In a creative process, the truly creative brands and people give you the shock and awe. Dave Trott puts it best – “Creativity is out-thinking the competitor, not copying the competitor’s style”. It is about looking for the unspoken needs, not just what existing consumers are already asking for, or what existing competitors are doing. The main issue with consumer-centred innovation is that people are unable to articulate their needs if limited by their prior experience. When confronted with an innovation they are unfamiliar with, consumers often struggle to understand what need the innovation satisfies and are therefore unable to imagine using it. Many will also have difficulty identifying a new product or service opportunity, as consumers simply have too few reference points.   As Henry Ford once said, “If I had asked people what they wanted, they would have said faster horses.”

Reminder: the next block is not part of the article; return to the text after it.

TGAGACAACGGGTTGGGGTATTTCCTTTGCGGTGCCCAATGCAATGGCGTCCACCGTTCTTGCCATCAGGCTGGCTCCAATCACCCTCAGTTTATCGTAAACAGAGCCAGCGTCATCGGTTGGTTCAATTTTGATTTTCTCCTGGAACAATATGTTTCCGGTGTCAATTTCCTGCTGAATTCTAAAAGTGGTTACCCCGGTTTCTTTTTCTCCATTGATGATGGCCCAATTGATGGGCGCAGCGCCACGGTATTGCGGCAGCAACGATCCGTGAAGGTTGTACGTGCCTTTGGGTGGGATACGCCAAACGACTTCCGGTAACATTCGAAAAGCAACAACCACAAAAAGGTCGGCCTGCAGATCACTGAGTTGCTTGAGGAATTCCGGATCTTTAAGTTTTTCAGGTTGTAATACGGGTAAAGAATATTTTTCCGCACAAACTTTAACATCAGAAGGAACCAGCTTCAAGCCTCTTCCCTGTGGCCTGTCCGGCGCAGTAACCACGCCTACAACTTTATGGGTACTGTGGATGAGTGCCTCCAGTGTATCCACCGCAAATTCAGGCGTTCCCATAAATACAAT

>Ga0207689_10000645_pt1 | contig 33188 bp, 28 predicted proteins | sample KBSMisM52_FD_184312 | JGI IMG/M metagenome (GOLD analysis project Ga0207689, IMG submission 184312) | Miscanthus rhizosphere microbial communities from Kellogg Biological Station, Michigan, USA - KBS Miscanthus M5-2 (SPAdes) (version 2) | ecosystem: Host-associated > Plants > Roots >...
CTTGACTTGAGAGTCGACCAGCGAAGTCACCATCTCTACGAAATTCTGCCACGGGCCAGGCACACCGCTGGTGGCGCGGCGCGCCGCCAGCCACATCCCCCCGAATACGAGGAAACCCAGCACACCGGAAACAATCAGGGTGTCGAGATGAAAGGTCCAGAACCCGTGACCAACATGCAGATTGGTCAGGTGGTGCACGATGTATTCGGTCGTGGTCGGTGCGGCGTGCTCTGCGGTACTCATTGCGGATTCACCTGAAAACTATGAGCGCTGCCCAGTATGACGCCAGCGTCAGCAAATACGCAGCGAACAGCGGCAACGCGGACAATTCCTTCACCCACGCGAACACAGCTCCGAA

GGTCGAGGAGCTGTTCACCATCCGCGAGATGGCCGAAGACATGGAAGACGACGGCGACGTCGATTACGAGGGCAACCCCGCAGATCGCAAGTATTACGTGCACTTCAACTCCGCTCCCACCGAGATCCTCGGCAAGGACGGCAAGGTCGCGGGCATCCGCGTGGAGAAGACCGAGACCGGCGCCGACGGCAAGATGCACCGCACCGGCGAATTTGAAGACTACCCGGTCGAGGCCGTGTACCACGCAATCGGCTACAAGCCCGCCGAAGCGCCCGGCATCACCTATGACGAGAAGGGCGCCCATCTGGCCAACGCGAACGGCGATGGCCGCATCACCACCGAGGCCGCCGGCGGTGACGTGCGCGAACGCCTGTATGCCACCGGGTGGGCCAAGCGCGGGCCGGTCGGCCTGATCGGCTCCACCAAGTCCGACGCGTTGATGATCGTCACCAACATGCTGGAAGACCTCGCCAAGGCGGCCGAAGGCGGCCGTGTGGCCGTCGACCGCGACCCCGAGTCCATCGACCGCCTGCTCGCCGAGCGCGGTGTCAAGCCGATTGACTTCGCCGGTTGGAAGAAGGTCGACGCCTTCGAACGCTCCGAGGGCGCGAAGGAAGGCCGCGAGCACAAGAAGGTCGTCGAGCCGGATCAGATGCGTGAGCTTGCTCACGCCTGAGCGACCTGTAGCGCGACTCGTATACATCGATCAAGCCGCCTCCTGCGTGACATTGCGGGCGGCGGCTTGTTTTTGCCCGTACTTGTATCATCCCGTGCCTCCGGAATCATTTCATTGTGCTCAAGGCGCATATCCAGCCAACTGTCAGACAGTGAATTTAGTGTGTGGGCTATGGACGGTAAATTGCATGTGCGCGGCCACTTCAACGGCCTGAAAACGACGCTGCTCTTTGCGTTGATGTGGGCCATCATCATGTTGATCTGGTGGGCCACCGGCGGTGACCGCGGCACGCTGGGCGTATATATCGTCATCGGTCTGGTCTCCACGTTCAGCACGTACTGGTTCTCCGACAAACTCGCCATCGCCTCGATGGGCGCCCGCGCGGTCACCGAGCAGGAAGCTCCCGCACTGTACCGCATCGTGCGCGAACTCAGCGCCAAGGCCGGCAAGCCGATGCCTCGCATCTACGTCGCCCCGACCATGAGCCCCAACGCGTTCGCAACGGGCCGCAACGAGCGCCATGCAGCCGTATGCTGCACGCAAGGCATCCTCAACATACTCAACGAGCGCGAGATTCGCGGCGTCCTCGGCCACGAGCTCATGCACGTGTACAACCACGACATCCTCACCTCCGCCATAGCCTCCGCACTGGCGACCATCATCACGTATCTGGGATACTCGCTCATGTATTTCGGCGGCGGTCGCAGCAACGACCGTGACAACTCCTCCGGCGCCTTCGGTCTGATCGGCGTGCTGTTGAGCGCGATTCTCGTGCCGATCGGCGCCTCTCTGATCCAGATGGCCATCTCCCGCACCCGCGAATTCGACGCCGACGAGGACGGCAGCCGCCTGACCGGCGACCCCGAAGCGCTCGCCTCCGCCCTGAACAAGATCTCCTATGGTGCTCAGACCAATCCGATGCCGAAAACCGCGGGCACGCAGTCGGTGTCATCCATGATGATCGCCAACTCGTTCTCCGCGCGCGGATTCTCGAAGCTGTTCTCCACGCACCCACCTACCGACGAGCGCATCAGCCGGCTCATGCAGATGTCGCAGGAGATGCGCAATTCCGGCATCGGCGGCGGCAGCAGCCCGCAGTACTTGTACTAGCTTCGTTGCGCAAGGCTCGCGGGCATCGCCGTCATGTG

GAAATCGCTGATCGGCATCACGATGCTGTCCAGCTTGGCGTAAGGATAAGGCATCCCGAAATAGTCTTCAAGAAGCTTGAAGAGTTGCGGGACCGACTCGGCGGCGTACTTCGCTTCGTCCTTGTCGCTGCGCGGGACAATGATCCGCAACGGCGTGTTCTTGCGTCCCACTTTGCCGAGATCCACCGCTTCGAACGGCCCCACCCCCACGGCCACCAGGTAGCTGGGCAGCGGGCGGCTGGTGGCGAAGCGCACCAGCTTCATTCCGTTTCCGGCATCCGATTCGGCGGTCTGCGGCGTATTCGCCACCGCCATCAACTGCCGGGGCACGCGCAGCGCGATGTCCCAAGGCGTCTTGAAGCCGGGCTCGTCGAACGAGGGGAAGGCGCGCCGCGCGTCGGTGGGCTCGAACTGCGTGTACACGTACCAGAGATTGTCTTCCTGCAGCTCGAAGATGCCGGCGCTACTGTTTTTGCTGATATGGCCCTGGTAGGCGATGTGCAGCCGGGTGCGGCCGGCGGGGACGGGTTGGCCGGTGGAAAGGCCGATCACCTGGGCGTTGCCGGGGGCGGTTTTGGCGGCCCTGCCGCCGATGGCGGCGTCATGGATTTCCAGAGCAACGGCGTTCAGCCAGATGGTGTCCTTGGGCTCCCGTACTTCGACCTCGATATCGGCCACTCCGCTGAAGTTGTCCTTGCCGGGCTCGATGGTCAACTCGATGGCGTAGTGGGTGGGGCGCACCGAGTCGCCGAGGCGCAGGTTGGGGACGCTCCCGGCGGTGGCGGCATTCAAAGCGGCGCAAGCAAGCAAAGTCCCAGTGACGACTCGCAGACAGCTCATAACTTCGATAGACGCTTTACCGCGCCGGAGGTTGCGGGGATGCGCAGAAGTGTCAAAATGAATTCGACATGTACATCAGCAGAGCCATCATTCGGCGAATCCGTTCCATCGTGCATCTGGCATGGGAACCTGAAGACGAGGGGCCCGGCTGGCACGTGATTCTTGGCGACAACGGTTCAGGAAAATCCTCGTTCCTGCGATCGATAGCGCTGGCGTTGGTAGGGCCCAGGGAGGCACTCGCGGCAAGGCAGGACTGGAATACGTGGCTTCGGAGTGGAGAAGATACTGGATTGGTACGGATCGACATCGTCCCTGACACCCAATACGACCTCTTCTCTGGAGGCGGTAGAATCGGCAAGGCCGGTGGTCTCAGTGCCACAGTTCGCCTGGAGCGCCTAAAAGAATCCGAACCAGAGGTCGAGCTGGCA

Myth #2: Listening to consumers

Brands are increasingly turning to everyday folk on social media and other online channels – everywhere we look, consumers are being invited to participate with brands. Brands are giving consumers the power to drive creativity forward – whether to shape an outcome of a campaign, to customise a product/service, or to facilitate feedback to enhance a particular brand experience. These practices are so rampant that we have created new-age marketing jargon specially for what we do: UGC, co-creation, curation, crowd source, crowd fund, hacks, etc. And the list is growing.

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I challenge any brand that claims to be consumer-centric to admit it does not struggle with how much it listens to its consumers. Consumers naturally gravitate towards brands that are consumer-centric because self-interest drives every individual. But each consumer has a different set of needs and satisfying these needs would consume tremendous resources. In his book, Customer Centricity, Wharton Professor of Marketing Peter Fader makes the consumer-centric distinction bluntly, disavowing any notion of (marketing) political correctness: “. . . not all (customers) are created equal. Not all customers deserve your company’s best efforts. And despite what that tired old adage says, the customer is most definitely not always right. Because in the world of consumer centricity, there are good customers …and then there is everybody else.”